Yes, 2017 feels like a lifetime ago, given our breakneck news cycle, but there were plenty of public relations lessons over the year for big brands and business categories. Here’s a look at those who came out on top, and others who took a reputation beating last year.
2017 was like a charmed year for the digital commerce giant. Digital assistant Alexa won pop-culture status, its Prime expansion was successful, and it made a splashy bet on physical supermarkets. But the real PR coup was the reality-show-like sweepstakes to find a second headquarters. The HQ2 search generated a frenzy of positive media coverage as well as 238 proposals from individual North American cities, and it helped cement Amazon’s status as a desired corporate neighbor and employer.
After “Today” show star Matt Lauer was abruptly fired following allegations of sexual misconduct, it seemed that NBC would take a terrible blow to its reputation. But its swift action and skillful handling of the situation by the remaining on-air talent helped turn things around. Savannah Guthrie and Hota Kotb announced Lauer’s sudden departure with grace and poignancy – in real time, on live television. That’s harder than it looked, and it was a solid win for the network and its flagship show, whose ratings are up significantly since the change.
For the mainstream media, 2017 was a year of ups and downs. The MSM has been aggressively criticized by the president, and public trust in the press hovers at 41%, according to Gallup. Yet most national outlets posted gains in the ways that matter – ratings and readers. What’s more, trust in journalism has actually increased over 2016. After the election, most news organizations got busy reminding us why they’re needed with a renewed commitment to quality reporting. Cable news – which logically should have experienced a downturn after an election year – reported a huge boost in viewership. Ditto the national newspapers; both The Washington Post and The New York Times broke subscription records. Best of all, journalism organizations like ProPublica and The Center For Public Integrity are enjoying unprecedented support.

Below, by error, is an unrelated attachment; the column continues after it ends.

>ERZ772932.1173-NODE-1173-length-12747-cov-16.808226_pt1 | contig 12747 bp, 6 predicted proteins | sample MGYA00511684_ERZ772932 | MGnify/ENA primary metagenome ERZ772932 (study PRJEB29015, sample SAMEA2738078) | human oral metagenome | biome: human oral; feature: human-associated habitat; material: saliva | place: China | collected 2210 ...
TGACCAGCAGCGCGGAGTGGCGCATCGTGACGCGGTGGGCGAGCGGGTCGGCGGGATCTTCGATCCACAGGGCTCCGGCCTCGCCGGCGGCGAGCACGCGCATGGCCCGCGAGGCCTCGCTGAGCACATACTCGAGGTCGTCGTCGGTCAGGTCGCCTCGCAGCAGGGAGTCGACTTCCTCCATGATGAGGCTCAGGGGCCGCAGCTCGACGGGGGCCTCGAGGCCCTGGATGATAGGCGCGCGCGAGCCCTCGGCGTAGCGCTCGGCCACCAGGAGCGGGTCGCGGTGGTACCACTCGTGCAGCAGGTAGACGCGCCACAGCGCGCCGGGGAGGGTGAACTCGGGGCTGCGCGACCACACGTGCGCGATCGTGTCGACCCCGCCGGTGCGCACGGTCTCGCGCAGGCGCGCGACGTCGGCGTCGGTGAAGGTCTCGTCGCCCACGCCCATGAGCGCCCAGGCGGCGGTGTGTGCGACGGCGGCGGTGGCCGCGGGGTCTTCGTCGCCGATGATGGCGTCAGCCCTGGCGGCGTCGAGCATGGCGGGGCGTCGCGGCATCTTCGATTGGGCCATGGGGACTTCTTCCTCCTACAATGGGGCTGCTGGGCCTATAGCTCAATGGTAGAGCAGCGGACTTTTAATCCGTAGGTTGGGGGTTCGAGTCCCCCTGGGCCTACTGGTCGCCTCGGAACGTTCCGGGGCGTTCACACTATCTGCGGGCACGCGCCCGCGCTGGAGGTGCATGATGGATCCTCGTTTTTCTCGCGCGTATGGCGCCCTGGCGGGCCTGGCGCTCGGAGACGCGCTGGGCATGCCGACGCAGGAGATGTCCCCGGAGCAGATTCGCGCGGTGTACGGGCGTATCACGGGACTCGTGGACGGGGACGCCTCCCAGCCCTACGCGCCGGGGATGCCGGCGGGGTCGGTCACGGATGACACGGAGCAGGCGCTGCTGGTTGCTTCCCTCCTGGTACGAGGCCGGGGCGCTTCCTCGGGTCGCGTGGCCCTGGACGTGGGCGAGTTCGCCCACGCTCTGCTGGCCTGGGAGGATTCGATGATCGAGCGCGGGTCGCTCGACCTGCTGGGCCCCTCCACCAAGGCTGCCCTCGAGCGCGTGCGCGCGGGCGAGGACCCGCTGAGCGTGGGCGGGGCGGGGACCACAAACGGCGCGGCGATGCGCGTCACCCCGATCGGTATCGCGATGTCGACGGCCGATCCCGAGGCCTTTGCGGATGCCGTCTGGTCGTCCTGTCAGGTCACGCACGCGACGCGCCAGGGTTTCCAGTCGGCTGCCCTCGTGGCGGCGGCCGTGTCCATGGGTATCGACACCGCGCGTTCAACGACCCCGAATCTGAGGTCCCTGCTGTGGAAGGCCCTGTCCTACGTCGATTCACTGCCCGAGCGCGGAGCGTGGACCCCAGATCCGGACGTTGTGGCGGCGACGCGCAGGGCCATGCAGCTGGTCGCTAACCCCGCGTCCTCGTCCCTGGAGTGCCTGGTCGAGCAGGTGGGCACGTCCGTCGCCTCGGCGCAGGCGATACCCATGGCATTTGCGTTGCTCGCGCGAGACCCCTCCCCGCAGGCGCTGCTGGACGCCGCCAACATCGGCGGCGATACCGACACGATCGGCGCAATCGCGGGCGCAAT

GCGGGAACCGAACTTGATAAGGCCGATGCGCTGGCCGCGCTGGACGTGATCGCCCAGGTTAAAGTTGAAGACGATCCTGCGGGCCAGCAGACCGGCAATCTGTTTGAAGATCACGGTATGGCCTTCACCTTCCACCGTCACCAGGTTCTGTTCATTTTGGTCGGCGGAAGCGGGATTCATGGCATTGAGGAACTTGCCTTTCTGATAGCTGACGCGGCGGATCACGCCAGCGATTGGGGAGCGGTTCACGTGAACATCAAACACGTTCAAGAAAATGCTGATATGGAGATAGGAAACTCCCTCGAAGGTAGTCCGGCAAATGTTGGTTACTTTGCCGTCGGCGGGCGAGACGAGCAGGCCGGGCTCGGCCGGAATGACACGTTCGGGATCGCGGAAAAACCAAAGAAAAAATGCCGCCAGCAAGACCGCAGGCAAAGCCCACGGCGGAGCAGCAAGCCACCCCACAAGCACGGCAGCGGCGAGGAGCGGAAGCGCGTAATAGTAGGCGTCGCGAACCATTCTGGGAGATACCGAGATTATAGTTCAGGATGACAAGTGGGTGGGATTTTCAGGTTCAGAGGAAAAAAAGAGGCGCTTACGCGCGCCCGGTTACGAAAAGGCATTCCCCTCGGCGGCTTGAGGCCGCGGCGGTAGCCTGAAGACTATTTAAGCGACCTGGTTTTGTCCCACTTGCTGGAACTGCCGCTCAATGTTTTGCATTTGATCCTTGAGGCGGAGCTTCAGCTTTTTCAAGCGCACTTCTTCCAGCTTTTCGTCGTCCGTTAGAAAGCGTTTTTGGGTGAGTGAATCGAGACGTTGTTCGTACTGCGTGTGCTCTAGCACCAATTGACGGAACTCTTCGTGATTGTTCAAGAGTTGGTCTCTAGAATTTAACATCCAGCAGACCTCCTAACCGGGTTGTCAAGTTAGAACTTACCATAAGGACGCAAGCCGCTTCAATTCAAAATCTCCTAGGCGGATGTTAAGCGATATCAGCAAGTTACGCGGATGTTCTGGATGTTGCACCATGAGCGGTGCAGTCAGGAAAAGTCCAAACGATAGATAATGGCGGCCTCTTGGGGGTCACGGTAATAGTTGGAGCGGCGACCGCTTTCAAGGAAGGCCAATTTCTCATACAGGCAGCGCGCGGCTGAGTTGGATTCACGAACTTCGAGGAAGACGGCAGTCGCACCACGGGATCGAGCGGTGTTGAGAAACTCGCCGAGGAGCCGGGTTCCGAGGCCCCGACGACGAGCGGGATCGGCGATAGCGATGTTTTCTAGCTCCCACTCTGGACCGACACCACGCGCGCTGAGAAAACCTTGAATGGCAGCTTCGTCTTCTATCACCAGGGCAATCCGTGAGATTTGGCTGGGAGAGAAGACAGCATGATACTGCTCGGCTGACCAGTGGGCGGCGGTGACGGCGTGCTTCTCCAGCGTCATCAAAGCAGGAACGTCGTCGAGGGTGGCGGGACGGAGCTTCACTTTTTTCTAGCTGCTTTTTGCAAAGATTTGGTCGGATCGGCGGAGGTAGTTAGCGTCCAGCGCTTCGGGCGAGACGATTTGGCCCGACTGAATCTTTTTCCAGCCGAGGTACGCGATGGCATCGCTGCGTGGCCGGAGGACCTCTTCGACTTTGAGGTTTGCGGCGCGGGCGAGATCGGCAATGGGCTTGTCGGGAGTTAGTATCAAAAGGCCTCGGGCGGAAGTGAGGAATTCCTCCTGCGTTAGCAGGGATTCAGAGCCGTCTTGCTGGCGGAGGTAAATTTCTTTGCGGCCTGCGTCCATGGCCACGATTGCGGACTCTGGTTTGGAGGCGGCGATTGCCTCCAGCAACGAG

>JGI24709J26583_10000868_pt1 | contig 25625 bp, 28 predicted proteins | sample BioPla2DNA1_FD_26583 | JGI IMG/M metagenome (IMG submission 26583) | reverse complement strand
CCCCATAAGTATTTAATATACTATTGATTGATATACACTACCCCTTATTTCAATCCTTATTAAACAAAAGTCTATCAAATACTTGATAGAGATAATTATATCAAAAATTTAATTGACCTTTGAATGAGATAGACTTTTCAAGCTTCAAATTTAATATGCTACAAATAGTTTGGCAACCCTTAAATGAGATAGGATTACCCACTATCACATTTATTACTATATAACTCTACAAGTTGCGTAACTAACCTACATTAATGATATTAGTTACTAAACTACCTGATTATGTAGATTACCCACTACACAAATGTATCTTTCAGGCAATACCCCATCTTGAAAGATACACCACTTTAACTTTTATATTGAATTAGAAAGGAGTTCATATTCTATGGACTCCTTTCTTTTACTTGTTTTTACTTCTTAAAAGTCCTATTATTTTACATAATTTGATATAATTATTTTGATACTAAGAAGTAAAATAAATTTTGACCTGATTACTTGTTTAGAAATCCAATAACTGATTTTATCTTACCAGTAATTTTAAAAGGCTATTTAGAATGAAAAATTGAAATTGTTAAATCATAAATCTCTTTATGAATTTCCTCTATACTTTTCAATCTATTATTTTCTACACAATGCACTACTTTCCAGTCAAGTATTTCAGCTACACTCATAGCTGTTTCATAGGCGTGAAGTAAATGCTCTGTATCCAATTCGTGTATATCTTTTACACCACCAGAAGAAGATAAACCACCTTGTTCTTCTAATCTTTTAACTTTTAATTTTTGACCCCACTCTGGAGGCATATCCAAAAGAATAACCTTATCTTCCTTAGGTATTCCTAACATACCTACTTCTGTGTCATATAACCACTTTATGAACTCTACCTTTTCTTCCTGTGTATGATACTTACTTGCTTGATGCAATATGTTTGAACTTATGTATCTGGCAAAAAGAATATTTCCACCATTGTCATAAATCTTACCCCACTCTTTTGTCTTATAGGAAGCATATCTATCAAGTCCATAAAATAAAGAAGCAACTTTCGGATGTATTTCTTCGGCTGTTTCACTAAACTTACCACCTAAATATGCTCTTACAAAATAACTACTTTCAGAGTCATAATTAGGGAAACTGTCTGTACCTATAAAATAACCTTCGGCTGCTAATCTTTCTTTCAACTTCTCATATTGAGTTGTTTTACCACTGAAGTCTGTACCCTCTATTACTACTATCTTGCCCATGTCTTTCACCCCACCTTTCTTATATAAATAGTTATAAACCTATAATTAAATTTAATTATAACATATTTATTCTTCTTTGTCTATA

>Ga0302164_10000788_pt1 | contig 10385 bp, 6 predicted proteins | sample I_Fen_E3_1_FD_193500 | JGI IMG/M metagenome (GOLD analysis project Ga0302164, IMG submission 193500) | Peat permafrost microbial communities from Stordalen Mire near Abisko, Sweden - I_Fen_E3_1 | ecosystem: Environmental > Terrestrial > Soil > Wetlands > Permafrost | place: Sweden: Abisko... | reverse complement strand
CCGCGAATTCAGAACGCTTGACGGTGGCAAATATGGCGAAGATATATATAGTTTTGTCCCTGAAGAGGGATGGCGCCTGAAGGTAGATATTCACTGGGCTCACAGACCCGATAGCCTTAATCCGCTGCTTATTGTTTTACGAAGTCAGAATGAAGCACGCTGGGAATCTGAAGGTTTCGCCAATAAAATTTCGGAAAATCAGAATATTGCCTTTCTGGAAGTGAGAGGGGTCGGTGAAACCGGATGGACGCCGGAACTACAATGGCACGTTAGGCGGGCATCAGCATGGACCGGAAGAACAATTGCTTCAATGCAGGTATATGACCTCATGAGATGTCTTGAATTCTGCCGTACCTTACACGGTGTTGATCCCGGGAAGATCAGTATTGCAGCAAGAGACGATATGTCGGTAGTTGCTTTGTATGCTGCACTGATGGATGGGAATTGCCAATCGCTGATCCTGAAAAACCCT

Cryptocurrency had a great year in 2017, breaking through the $10,000 price barrier and throwing off some of its shady reputation. Bitcoin in particular attracted the kind of media coverage that only enhanced its appeal, even when the coverage was skeptical, thanks to the sheer power of blockchain technology. Without a core of innovation, the bitcoin story would be just another fad. But blockchain is seen as “having the potential to reshape the global financial system and possibly other industries,” according to Bloomberg. Despite naysayers, it offered journalists and bloggers the perfect recipe of high-tech and high-risk.
Who could have predicted the speed and ruthlessness of the #metoo movement? There’s a reason why Time magazine gained currency for itself and the movement by naming “the silence-breakers” as its Person of the Year. It swept the country like a virus, and, despite valid concerns about a backlash, the impact is far-reaching.